U.S. taking tough stand against Saddam Hussein

WASHINGTON -- In a speech delivered to newspaper publishers but little noticed in the press, the administration two weeks ago toughened its stand against Saddam Hussein by warning Iraq will 'pay the price' for his political survival.

Administration officials acknowledged Monday that the speech, given May 7 in Vancouver, British Columbia, by deputy national security adviser Robert Gates, was a change in tone if consistent with postwar U. S. policy toward Iraq.


Gates, nominated by President Bush last week to become director of the CIA, told the American Newspaper Publishers Association that 'all possible sanctions will be maintained' against Iraq until Saddam is no longer in power.

'Any easing of sanctions will be considered only when there is a new government,' he said.

Those conditions for the relaxation of economic sanctions imposed after the Iraqi invasion of Kuwait echoed Bush's repeated declarations that the United States will continue to treat Iraq as a pariah state as long as Saddam holds on to power.


Gates, however, spelled out the U.S. view of Saddam in somewhat sharper terms, even as the United States consults with other countries at the United Nations on whether to permit Iraq to resume the production and sale of oil, its chief export before the war, at very least to begin paying U.N.-mandated reparations.

'Because of the invasion and occupation of Kuwait and the brutal repression of his own people, Saddam is discredited and cannot be redeemed,' Gates said. 'His leadership will never be accepted by the world community and, therefore, Iraqis will pay the price while he remains in power.'

That, however, may be as much as negotiating position, designed to set firm terms for any relaxation of international controls on Iraq's economic and military power, than a set-in-stone declaration of U.S. policy.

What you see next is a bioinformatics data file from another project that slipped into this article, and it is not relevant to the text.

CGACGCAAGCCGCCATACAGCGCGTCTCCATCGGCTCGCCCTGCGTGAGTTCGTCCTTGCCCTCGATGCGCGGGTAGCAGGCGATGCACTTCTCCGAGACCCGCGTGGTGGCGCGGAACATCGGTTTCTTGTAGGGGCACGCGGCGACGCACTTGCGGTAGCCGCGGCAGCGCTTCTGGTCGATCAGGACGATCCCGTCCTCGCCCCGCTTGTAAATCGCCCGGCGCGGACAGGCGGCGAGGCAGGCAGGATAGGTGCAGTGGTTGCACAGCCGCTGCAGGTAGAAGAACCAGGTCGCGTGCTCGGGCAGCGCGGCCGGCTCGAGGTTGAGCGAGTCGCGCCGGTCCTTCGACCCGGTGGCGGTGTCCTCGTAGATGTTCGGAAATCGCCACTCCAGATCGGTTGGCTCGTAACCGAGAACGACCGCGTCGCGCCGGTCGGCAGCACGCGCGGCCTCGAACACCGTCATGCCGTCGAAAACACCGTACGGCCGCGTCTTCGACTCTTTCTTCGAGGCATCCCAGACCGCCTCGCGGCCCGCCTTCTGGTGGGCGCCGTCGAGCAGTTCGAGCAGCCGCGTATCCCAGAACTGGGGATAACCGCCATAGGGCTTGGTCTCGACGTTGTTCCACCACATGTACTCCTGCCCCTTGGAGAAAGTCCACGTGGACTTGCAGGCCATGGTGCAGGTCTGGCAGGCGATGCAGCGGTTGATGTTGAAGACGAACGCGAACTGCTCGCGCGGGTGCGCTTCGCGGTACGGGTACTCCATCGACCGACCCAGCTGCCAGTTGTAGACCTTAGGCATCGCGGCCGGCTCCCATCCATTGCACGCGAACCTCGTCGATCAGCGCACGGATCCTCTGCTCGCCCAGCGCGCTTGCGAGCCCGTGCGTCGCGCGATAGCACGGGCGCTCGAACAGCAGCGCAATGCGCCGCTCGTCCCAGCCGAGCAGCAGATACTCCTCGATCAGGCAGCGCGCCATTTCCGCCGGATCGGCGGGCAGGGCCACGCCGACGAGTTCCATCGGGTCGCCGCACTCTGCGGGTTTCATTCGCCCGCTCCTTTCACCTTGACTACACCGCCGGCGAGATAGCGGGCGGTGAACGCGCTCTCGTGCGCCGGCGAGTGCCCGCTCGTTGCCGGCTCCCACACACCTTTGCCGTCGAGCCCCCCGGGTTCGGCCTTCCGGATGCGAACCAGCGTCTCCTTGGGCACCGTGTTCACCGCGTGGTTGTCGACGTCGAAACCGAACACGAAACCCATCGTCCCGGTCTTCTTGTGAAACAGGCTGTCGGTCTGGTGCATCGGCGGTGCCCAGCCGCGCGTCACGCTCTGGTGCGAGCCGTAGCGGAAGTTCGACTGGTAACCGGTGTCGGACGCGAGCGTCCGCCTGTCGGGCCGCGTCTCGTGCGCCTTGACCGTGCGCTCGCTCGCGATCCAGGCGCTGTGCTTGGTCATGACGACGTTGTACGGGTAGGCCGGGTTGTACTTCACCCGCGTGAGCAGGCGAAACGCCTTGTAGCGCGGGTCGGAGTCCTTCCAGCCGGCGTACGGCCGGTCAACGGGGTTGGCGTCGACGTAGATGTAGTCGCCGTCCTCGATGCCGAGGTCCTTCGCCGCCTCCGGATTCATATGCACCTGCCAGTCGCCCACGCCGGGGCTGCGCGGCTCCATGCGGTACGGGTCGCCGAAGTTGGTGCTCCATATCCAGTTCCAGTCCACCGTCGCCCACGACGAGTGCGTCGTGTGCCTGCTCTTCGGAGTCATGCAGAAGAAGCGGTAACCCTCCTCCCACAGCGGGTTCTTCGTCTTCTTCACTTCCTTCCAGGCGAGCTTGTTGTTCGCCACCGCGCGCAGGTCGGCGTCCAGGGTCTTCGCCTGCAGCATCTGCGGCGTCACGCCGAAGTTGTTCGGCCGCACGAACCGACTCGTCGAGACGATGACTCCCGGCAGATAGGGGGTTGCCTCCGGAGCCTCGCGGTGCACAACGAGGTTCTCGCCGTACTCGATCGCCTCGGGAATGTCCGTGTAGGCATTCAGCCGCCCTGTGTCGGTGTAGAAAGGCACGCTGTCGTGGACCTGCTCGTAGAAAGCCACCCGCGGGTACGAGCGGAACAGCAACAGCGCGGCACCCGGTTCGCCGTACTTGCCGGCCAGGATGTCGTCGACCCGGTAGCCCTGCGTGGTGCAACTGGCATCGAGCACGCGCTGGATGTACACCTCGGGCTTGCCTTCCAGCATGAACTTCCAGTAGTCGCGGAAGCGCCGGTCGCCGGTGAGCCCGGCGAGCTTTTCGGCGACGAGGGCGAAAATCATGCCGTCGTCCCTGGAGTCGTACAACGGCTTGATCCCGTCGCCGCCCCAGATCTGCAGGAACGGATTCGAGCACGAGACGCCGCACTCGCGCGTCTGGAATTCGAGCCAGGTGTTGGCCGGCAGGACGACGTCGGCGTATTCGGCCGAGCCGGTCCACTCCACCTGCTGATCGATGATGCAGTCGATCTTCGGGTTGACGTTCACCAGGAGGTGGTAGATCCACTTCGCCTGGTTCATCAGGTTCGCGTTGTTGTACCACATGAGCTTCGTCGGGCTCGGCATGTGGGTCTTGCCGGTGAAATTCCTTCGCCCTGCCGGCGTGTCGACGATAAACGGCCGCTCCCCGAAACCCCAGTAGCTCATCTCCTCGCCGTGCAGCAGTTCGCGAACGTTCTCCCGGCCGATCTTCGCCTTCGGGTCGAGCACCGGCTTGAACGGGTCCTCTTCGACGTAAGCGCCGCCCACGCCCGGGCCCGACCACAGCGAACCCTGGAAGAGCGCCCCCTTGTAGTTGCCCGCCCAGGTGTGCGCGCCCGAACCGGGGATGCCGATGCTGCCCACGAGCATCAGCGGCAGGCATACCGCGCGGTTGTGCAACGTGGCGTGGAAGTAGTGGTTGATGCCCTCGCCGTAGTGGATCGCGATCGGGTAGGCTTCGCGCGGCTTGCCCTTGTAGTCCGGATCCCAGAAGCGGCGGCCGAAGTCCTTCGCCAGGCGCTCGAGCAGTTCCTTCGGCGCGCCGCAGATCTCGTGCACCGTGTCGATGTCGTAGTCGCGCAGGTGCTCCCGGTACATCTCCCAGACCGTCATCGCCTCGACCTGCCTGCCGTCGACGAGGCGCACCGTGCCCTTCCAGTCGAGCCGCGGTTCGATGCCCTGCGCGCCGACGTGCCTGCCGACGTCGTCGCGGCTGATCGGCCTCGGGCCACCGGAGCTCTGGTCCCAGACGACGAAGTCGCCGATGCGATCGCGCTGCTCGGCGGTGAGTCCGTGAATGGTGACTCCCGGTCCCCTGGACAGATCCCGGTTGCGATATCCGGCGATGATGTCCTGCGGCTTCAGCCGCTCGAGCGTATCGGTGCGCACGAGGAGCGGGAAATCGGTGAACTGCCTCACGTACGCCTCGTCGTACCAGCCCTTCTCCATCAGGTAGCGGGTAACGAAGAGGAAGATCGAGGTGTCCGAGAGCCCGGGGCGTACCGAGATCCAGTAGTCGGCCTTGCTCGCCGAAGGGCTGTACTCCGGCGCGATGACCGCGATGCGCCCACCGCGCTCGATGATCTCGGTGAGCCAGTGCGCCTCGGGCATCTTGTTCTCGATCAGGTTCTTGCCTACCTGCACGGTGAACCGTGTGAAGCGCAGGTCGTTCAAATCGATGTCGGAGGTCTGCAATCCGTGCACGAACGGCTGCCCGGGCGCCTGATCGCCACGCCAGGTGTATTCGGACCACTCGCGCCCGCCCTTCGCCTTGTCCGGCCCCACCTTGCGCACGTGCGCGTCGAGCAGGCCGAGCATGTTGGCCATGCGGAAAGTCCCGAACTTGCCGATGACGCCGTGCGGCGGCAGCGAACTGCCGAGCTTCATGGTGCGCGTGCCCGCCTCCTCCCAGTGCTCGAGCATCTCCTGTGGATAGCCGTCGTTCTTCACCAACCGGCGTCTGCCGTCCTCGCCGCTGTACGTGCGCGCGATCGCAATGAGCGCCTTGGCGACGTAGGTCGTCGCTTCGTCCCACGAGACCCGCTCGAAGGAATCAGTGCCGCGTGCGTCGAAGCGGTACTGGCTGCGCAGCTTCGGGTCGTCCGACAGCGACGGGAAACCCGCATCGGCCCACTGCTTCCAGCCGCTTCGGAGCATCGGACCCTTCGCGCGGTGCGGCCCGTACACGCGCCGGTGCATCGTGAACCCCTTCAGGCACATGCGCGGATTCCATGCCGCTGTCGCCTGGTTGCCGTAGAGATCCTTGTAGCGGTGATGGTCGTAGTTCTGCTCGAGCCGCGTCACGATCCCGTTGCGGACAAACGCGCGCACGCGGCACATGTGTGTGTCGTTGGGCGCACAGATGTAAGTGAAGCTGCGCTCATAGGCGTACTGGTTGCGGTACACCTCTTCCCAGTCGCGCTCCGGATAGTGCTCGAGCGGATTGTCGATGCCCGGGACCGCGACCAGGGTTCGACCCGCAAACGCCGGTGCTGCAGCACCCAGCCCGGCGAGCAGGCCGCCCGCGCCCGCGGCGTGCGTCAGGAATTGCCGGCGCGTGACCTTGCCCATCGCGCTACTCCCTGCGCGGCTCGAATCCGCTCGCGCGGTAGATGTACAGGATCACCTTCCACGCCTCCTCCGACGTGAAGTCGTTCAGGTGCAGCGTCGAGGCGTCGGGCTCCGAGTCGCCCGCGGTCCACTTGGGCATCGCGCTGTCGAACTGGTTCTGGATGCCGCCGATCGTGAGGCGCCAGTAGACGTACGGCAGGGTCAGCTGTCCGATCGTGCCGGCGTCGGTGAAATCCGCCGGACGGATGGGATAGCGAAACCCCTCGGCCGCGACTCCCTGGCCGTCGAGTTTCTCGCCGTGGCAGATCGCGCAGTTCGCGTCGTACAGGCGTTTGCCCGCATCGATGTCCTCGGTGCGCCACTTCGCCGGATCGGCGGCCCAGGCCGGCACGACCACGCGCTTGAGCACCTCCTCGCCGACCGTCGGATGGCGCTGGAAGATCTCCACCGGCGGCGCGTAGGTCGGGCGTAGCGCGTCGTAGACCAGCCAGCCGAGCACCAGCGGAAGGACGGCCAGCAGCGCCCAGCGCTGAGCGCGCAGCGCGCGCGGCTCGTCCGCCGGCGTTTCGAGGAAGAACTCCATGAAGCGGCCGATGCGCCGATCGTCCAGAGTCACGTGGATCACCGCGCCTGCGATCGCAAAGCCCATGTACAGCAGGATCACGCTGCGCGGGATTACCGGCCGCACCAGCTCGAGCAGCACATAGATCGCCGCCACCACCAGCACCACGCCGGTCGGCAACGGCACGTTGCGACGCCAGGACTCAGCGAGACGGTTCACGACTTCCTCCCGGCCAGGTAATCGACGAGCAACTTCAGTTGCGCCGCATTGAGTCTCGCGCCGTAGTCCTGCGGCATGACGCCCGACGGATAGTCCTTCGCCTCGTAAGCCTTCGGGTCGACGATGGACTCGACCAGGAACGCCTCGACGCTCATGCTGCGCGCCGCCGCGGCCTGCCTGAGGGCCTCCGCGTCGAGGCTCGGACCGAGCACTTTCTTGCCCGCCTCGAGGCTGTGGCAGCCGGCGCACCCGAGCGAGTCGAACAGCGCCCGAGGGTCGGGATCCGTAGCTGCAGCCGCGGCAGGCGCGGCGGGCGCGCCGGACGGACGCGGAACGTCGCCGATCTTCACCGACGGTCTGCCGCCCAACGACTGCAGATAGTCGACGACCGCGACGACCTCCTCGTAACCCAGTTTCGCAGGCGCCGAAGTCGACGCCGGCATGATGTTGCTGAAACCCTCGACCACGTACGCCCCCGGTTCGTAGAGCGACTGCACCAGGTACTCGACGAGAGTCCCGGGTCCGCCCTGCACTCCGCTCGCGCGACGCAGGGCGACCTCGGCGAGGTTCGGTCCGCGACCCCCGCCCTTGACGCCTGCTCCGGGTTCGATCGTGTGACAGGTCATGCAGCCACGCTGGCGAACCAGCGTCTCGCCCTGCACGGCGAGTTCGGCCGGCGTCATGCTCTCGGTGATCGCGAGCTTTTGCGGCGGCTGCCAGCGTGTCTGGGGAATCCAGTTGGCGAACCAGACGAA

Speaking to reporters Monday, Bush acknowledged there were 'certain areas' where the United Nations will have to lift restrictions, such as those related to oil, to enable Iraq to comply with the requirement for postwar compensation.

'But all of these things are down the road,' he said. 'At this juncture, my view is we don't want to lift these sanctions as long as Saddam Hussein is in power.'


Administration officials have made no secret of their disappointment that Saddam survived military defeat in the Persian Gulf War only to then crush and demoralize rebel forces that rose up in arms to overthrow him.

Without suggesting how U.S. objectives should be met, Gates called for 'a new Iraqi leadership, one responsive to the needs of the Iraqi people and willing to live in peace with its neighbors.'

'A new political compact should be arrived at by negotiations among all Iraqis,' he said, 'not by force.'

The White House took a skeptical view Monday of whether that can be achieved with Saddam still in command. White House press secretary Marlin Fitzwater welcomed negotiations on political reforms and limited autonomy for Kurds in northern Iraq, but said the question remains: 'Will Saddam live up to his promises?'

'We're optimistic that they're talking. It certainly is good that they've been able to reach these agreements,' he said. 'But like everyone, we want to wait and see if it's real.'

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